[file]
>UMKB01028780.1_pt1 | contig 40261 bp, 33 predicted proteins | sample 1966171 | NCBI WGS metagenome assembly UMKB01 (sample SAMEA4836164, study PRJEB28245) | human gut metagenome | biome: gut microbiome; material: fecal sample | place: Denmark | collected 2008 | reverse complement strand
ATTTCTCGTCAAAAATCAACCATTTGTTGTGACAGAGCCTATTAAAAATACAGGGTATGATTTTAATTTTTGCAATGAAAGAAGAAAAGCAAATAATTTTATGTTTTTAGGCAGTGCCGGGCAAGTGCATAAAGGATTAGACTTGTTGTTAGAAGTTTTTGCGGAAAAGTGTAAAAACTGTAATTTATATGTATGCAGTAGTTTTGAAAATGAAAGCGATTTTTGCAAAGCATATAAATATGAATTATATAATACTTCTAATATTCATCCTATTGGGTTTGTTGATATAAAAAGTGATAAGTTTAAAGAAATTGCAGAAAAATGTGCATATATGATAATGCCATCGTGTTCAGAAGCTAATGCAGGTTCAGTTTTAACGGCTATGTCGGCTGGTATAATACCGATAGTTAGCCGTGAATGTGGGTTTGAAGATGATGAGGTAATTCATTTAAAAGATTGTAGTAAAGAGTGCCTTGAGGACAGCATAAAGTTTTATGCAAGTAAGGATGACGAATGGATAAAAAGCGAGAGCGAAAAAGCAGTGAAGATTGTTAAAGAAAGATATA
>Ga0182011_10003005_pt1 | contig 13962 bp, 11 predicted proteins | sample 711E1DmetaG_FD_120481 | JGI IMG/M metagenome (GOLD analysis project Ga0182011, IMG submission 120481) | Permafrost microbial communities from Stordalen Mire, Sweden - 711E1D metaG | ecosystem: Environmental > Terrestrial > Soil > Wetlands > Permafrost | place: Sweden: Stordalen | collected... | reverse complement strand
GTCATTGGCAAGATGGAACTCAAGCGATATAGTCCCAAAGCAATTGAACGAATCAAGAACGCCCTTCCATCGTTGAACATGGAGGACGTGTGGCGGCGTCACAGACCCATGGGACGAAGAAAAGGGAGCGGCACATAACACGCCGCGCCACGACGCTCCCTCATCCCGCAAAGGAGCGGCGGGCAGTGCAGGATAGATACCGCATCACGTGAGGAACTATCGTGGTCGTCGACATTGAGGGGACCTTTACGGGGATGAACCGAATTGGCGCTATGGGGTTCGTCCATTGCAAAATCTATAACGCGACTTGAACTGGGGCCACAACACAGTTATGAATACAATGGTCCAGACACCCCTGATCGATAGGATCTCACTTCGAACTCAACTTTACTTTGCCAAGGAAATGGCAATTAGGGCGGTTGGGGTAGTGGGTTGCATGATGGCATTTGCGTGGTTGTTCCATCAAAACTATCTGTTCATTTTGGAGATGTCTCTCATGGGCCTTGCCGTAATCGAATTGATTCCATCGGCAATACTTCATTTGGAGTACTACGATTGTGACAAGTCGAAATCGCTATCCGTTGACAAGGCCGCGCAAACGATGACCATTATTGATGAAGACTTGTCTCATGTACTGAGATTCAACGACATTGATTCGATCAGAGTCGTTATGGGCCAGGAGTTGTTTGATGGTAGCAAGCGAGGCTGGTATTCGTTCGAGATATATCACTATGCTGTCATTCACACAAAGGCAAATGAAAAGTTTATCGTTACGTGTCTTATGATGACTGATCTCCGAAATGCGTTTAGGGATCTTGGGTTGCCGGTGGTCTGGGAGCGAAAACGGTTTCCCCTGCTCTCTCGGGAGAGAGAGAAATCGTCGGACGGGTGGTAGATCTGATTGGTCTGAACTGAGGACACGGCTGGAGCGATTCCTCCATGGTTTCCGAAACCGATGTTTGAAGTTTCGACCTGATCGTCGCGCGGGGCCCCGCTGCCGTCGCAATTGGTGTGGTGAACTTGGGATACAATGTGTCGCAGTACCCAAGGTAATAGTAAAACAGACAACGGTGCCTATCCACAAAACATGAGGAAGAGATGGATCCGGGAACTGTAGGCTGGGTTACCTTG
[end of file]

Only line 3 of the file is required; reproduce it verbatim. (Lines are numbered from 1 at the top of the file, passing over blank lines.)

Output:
>Ga0182011_10003005_pt1 | contig 13962 bp, 11 predicted proteins | sample 711E1DmetaG_FD_120481 | JGI IMG/M metagenome (GOLD analysis project Ga0182011, IMG submission 120481) | Permafrost microbial communities from Stordalen Mire, Sweden - 711E1D metaG | ecosystem: Environmental > Terrestrial > Soil > Wetlands > Permafrost | place: Sweden: Stordalen | collected... | reverse complement strand